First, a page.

Workshop Journal: PSDesigns S54B33 Build

Though considered perhaps BMW’s finest straight-six engine, the S54 does have its flaws – the big end (or rod) bearings, head gasket and VANOS to name the big three. When being used on track, the strain on these components is increased and so overhauling and upgrading them is the best way to go. This is where we often step in – that said, PSDesigns were wanting to go above and beyond on their E46 M3 track car build.

The plans for it include supercharging, and not just your usual kits either. A specially formulated ESS kit will push power levels on this engine far beyond the normal, and this required an engine to suit. The engine was stripped from the M3 and sent to us for disassembly and rebuild, with a few tricks along the way.

Once with us, it was immediately clear that this engine had some questionable and unfortunate history. It was well and truly bodged – to the point where the CPV had been smeared over with body filler to try and stop an oil leak! Excessive corrosion had taken hold on the block and various smaller components too, with even the aluminium starting to fall seriously fowl over time. Once stripped it was also clear that we were not the first ones to have the engine apart, with various timing marks and incorrectly fitted components being signs of a very amateur effort.

Thankfully, nothing was beyond saving. The crankshaft had some scoring on it and was both reground and dynamically balanced with the entire rotating assembly. The cylinder head had damage from serious pinking (likely due to being driven on a blown head gasket in the past) while other components simply needed some minor refurbishment.

Hack Engineering Machine Shop took the block, chemically dipped it for 48 hours tor remove all traces or rust and paint (as well as body filler) before increasing the bore size to 87.5mm, honing it and decking it for a flat and fresh surface for the head to mate to. The cylinder head was stripped, received specialist welding to repair the pinking damage, and was then machined flat once again. It was also pressure tested, and the valves were tested for a perfect seal against the valve seats – this was well below par, and so the valves were ‘lapped-in’ and retested. The head casting itself was pressure tested to check for cracks and ultrasonically cleaned, making a fresh base for build-up. The recipe for this was to keep the OE valves, but use Supertech uprated valve springs/retainers, and Supertech valve stem seals too. This will ensure that the engine is happy sitting at high revs for extended periods of time.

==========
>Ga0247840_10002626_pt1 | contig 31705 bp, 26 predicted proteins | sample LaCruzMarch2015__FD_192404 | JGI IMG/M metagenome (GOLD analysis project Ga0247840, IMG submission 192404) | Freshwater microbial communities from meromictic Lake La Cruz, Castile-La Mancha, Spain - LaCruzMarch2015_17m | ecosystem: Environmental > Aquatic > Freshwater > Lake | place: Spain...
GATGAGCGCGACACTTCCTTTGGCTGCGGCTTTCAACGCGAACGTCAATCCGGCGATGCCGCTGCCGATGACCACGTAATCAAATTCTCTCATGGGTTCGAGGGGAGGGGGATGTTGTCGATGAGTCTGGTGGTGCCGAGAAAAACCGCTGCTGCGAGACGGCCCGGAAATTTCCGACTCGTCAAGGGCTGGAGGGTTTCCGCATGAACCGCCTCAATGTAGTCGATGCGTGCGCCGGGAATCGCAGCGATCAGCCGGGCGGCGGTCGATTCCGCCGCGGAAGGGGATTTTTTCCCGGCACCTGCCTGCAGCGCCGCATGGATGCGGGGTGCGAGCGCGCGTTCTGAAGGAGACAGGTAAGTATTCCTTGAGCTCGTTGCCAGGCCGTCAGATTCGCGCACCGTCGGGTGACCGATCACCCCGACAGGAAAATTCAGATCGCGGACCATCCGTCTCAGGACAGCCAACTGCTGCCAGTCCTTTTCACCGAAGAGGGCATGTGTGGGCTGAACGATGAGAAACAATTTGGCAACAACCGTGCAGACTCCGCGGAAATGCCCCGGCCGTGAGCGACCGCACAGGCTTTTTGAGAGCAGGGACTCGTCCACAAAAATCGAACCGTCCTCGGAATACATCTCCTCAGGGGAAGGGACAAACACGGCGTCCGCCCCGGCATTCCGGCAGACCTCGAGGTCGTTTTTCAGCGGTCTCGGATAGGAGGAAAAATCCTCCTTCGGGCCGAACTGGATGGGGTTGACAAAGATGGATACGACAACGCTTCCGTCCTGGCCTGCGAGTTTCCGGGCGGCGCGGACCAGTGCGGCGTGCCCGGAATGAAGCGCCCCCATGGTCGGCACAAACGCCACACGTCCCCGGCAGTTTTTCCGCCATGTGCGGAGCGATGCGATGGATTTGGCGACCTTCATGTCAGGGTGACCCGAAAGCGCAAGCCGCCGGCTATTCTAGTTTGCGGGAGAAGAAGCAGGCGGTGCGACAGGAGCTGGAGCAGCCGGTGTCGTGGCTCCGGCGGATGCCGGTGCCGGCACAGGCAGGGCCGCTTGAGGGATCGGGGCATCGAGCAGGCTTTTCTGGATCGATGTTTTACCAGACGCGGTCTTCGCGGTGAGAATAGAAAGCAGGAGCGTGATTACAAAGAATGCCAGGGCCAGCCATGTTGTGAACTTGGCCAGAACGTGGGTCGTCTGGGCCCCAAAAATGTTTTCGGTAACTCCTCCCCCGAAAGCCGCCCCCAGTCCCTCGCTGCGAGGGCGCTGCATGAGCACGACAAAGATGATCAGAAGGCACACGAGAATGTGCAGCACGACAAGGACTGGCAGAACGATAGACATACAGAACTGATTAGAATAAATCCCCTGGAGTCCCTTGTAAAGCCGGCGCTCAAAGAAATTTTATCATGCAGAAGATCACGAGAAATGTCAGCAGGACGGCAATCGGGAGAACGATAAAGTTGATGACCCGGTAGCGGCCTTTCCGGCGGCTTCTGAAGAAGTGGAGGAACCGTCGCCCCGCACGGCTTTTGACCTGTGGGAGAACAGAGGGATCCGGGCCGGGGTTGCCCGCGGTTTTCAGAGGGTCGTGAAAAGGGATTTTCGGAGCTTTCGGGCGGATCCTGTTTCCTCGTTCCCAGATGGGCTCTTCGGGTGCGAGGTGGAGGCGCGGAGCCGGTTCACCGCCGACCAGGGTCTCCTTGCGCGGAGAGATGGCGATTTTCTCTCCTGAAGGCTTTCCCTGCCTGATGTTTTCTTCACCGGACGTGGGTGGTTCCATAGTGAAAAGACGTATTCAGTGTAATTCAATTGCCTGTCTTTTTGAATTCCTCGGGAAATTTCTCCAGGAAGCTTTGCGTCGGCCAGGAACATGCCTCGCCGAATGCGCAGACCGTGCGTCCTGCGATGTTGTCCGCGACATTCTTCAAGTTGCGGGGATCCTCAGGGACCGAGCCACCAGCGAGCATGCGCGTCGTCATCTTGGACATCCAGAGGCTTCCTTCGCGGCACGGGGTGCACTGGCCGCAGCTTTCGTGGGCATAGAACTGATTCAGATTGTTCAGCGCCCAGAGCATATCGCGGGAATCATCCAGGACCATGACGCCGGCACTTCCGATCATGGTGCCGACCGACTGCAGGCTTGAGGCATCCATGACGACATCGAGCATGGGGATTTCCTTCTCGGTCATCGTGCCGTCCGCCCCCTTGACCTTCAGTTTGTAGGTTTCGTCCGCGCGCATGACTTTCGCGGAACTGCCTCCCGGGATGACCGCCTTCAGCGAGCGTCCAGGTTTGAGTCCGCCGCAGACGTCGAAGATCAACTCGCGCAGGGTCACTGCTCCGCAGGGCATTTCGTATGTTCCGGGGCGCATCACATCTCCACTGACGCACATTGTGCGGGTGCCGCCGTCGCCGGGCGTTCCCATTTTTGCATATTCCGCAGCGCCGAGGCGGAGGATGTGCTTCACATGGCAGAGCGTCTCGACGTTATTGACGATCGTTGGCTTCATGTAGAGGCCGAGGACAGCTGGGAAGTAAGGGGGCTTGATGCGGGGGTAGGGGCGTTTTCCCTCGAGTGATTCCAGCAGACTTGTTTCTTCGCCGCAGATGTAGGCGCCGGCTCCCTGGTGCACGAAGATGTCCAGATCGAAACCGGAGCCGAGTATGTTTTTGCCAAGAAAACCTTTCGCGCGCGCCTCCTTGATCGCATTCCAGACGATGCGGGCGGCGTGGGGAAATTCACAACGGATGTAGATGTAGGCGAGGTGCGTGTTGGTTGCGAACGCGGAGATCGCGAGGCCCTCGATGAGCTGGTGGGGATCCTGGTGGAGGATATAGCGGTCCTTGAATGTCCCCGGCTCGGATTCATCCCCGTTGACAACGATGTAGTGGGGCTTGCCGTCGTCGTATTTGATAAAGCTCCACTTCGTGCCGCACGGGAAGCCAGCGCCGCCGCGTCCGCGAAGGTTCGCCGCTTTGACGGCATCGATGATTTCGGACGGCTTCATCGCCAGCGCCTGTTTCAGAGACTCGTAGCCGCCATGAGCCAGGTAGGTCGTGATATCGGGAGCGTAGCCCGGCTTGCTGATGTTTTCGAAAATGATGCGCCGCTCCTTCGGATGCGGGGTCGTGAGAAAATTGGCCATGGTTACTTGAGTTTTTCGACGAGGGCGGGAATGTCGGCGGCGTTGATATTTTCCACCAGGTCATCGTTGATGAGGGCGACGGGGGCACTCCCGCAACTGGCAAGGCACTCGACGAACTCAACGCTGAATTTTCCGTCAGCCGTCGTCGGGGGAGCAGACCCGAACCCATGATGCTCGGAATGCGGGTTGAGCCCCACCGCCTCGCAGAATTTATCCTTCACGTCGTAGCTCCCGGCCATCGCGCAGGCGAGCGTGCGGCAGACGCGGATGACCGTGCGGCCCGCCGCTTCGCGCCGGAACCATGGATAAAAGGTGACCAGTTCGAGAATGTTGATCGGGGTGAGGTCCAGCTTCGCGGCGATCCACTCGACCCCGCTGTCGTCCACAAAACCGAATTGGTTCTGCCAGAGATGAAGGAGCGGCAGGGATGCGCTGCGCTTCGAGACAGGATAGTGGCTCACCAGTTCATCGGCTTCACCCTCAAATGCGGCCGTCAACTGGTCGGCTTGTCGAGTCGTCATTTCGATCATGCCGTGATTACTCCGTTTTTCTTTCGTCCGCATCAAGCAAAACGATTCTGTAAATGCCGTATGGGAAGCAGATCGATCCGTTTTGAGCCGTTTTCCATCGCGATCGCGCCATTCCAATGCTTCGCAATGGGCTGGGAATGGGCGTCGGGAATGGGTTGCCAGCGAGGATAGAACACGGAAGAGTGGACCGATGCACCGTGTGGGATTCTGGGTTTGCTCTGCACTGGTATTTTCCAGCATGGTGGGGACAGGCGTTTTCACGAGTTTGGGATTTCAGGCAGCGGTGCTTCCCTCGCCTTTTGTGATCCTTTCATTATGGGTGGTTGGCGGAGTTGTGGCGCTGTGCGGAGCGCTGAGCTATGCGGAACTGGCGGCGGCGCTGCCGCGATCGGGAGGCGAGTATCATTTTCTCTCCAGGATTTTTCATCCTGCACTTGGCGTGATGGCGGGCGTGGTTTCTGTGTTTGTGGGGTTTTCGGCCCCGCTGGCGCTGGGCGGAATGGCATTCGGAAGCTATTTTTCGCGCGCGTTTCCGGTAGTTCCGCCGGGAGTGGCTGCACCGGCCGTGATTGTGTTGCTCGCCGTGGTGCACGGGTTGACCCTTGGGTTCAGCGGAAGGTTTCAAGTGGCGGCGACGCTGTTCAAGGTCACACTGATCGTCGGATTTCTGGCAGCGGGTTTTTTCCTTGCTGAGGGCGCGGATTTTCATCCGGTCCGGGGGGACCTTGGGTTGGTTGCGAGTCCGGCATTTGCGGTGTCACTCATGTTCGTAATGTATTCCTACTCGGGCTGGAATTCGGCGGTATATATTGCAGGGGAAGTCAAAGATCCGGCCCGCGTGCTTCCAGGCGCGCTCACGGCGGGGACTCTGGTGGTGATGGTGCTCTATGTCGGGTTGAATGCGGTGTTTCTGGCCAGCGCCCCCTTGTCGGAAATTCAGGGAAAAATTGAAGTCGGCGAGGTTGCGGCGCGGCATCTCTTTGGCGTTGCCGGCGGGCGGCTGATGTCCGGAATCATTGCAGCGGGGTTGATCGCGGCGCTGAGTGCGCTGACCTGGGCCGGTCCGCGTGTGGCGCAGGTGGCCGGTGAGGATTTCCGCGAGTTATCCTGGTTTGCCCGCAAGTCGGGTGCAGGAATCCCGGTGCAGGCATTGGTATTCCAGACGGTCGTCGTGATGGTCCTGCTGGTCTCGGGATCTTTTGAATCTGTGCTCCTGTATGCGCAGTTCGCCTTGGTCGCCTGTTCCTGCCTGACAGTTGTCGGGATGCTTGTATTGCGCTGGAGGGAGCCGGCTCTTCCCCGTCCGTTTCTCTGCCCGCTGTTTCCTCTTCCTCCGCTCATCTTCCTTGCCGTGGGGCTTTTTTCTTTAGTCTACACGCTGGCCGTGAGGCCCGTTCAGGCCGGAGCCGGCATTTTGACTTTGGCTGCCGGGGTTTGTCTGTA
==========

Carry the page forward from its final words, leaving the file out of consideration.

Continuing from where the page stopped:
It was then time for the engine blueprinting and assembly to begin. The pistons we chose for the build are some of JE’s finest forged items, in a custom order of 10.5:1 compression ration and the aforementioned oversize bore (meaning a capacity of 3283cc). Connecting rods are SP Components forged items, while King Racing XP-Series main and big end bearings were used, all held together with ARP fasteners. For a full parts list, please scroll down.

The head was also bolted down with ARP studs, and we’ve used an Athena cut-ring head gasket to ensure that there are never issues with leakage due to high boost. The oil pump was also rebuilt using a VAC Motorsports oil pump upgrade kit, which safeguards against future issues. All chains and guides were replaced with Genuine BMW items, bar the upper tensioner guide for which we use a Beisan Systems solid nylon guide – a nifty upgrade over the failure-prone originals.

Workshop Journal: PSDesigns S54B33 Build

Finally, the Vanos was given a complete overhaul with uprated Beisan seals, rattle repair components, a re-machined oil pump disc, refurbished control unit and new bolts. Once timed up, the valve clearances were checked, and the S54 was good to go.

We’re looking forward to seeing what this engine can do and how the build commences with Pete and the guys at PSDesigns – there’s one thing for sure, and that’s that this S54 will be bulletproof for many miles to come.

Spec list: